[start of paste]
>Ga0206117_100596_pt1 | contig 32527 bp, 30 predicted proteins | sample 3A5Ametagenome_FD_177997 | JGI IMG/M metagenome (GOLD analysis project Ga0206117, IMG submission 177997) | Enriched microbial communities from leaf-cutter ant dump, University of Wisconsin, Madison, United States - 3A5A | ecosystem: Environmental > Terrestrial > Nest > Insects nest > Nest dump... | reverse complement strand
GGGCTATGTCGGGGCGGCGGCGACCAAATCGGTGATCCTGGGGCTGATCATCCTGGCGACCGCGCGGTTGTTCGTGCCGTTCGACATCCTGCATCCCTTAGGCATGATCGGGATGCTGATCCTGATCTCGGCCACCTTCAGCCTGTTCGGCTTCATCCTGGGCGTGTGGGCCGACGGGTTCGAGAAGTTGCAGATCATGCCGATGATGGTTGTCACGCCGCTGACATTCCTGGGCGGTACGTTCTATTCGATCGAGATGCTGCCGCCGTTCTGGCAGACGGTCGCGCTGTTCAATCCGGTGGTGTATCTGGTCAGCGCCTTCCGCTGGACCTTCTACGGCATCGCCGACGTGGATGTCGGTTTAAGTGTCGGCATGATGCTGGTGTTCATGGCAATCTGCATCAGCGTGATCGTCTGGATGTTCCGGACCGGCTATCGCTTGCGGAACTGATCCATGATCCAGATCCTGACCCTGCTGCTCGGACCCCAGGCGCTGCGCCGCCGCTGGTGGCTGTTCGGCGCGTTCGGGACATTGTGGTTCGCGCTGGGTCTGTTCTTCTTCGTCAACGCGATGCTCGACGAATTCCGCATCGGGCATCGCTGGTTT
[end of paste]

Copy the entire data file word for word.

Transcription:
>Ga0206117_100596_pt1 | contig 32527 bp, 30 predicted proteins | sample 3A5Ametagenome_FD_177997 | JGI IMG/M metagenome (GOLD analysis project Ga0206117, IMG submission 177997) | Enriched microbial communities from leaf-cutter ant dump, University of Wisconsin, Madison, United States - 3A5A | ecosystem: Environmental > Terrestrial > Nest > Insects nest > Nest dump... | reverse complement strand
GGGCTATGTCGGGGCGGCGGCGACCAAATCGGTGATCCTGGGGCTGATCATCCTGGCGACCGCGCGGTTGTTCGTGCCGTTCGACATCCTGCATCCCTTAGGCATGATCGGGATGCTGATCCTGATCTCGGCCACCTTCAGCCTGTTCGGCTTCATCCTGGGCGTGTGGGCCGACGGGTTCGAGAAGTTGCAGATCATGCCGATGATGGTTGTCACGCCGCTGACATTCCTGGGCGGTACGTTCTATTCGATCGAGATGCTGCCGCCGTTCTGGCAGACGGTCGCGCTGTTCAATCCGGTGGTGTATCTGGTCAGCGCCTTCCGCTGGACCTTCTACGGCATCGCCGACGTGGATGTCGGTTTAAGTGTCGGCATGATGCTGGTGTTCATGGCAATCTGCATCAGCGTGATCGTCTGGATGTTCCGGACCGGCTATCGCTTGCGGAACTGATCCATGATCCAGATCCTGACCCTGCTGCTCGGACCCCAGGCGCTGCGCCGCCGCTGGTGGCTGTTCGGCGCGTTCGGGACATTGTGGTTCGCGCTGGGTCTGTTCTTCTTCGTCAACGCGATGCTCGACGAATTCCGCATCGGGCATCGCTGGTTT